Most personal loans fall into this category. Working loan payments into your spending plan is easier since it won’t change over time.

Variable rate loans

Variable rate loans come with a fluctuating interest rate. As time goes by, your monthly payment could go up or down if the benchmark rate set by banks changes.

While it’s challenging to budget for payments on variable-rate loans, sometimes the rates are lower than what you’ll get with a fixed-rate loan. Therefore, you should only consider this type of personal loan if you only need to borrow funds for a short period.

personal line of credit

A personal line of credit works like credit, and you’ll have access to a pool of funds that you can borrow from anytime you need funds. Unlike personal loans, which require you to pay interest on the full amount of the loan, you will only pay interest on the amount you take out.

This loan product is suitable for borrowers who want a safety net that can be accessed as needed.

Buy now pay later loans

Buy now, pay later loans allow consumers to make a purchase without paying the full purchase price up front. Instead, the balance is divided and paid in equal installments, weekly or fortnightly.

These loans are usually made through mobile apps, such as Afterpay, Klarna, and Affirm. You could be approved to buy now, pay back a loan later with less than perfect credit if you demonstrate your ability to repay the loan. Most lenders will review your banking activity and may run a soft credit check, which will not affect your credit score.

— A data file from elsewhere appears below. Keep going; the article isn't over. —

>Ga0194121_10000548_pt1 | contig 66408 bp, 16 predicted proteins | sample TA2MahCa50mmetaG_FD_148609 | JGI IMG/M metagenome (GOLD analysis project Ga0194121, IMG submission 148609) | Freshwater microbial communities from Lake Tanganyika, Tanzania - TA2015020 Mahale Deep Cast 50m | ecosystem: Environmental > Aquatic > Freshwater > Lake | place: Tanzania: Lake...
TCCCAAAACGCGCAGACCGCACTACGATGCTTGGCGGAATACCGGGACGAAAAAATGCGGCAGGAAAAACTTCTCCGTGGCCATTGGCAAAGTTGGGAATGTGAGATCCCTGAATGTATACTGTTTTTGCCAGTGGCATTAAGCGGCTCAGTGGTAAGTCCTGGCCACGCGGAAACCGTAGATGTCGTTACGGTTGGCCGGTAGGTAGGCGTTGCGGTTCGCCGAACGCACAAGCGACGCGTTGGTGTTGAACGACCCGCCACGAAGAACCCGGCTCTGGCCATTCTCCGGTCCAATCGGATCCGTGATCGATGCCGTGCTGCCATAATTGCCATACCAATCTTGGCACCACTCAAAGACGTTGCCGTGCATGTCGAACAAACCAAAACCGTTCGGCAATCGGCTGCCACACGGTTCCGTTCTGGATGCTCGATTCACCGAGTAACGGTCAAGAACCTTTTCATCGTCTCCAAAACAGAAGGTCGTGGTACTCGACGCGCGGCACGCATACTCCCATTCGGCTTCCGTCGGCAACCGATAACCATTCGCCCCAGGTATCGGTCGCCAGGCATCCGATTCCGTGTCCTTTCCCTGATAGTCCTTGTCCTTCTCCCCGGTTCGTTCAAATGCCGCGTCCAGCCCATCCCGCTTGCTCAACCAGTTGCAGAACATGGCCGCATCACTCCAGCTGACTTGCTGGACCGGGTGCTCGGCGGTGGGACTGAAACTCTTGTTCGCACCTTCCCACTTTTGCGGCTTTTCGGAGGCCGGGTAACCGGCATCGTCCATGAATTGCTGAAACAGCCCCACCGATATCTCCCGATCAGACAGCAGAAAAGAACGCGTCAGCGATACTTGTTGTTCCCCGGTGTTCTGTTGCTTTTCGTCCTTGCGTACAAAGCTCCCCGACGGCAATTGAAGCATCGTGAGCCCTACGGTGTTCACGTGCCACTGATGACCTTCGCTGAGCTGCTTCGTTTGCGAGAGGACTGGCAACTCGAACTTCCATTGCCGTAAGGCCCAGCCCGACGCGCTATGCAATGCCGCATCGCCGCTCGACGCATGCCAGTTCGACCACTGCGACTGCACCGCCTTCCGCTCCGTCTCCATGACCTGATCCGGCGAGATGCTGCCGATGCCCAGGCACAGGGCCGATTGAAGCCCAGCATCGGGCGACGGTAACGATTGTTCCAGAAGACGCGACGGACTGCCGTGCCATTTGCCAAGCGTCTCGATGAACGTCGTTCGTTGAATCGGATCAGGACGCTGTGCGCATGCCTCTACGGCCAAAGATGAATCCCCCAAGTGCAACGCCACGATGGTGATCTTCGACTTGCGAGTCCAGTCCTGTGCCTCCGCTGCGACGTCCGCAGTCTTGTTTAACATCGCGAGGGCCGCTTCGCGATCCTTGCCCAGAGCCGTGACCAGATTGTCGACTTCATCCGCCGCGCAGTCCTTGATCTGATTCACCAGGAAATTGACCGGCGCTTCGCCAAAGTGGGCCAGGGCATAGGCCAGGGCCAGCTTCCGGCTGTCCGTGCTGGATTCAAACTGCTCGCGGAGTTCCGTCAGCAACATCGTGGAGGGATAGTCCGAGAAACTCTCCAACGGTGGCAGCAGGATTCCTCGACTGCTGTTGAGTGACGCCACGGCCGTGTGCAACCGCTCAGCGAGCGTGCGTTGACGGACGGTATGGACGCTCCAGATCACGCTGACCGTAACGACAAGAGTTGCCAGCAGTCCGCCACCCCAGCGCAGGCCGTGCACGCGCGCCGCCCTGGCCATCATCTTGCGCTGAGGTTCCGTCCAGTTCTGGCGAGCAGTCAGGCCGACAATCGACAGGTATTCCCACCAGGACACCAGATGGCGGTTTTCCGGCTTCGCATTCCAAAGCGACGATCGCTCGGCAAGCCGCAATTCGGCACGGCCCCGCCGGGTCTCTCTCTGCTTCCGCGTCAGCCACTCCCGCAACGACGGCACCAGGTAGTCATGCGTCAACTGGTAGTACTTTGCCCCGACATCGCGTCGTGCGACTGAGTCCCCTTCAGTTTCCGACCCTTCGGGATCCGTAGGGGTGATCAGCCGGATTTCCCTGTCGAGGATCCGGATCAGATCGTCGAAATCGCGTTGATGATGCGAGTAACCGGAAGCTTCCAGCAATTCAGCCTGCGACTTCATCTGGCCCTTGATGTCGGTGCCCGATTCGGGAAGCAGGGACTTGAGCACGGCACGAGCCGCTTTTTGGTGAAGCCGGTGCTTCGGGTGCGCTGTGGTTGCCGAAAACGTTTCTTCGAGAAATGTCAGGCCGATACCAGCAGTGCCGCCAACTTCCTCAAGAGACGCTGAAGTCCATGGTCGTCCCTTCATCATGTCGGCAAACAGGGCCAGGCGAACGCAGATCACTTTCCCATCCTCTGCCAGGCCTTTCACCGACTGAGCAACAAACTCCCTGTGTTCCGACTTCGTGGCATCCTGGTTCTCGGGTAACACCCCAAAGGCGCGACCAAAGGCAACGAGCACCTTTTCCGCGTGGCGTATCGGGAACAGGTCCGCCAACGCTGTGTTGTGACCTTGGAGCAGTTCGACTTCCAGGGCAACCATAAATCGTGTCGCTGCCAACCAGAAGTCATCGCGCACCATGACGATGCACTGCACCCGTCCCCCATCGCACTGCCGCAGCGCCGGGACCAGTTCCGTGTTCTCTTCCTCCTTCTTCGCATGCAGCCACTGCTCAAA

Types of personal loans to avoid

Some personal loans can spell bad news for your finances and should only be used as a last resort. Here are some options to avoid:

  • Cash Advance Credit CardNote: Some credit card issuers allow cardholders to get a cash advance on their available credit at an ATM or bank. But this benefit comes at a high cost: You’ll likely be charged a cash advance fee and a higher interest rate on the amount you borrow.
  • cash advance apps: These apps also allow you to access fast cash, usually up to $250, until payday. Most charge a monthly fee to use this service, and you’ll have to pay back what you borrowed on your next payday or within two weeks.
  • payday loans: These loans are an expensive form of debt that cater to borrowers with bad credit. Payday loans generally come with high interest rates and are paid on payday. They often create a dangerous cycle of debt if you can’t pay and extend the term of the loan.
  • Pawn Shop Loans: If your local pawn shop offers loans, you can trade your asset for cash. You will likely pay an exorbitant amount of interest, and the pawnbroker will take your property if you default on the loan.

How to choose the best type of personal loan for you

Ultimately, you want a loan product from a trusted lender that offers a competitive interest rate and monthly payments you can afford. It is equally important to consider the most appropriate options based on your creditworthiness, financial situation and intended use.

A personal loan could be a good option if you need a fixed amount to make a specific purchase. But if you want the flexibility to borrow funds when you need them, a line of credit may be more ideal.

Use Bankrate’s Personal Loan Marketplace to explore your options and find a loan that meets your borrowing needs.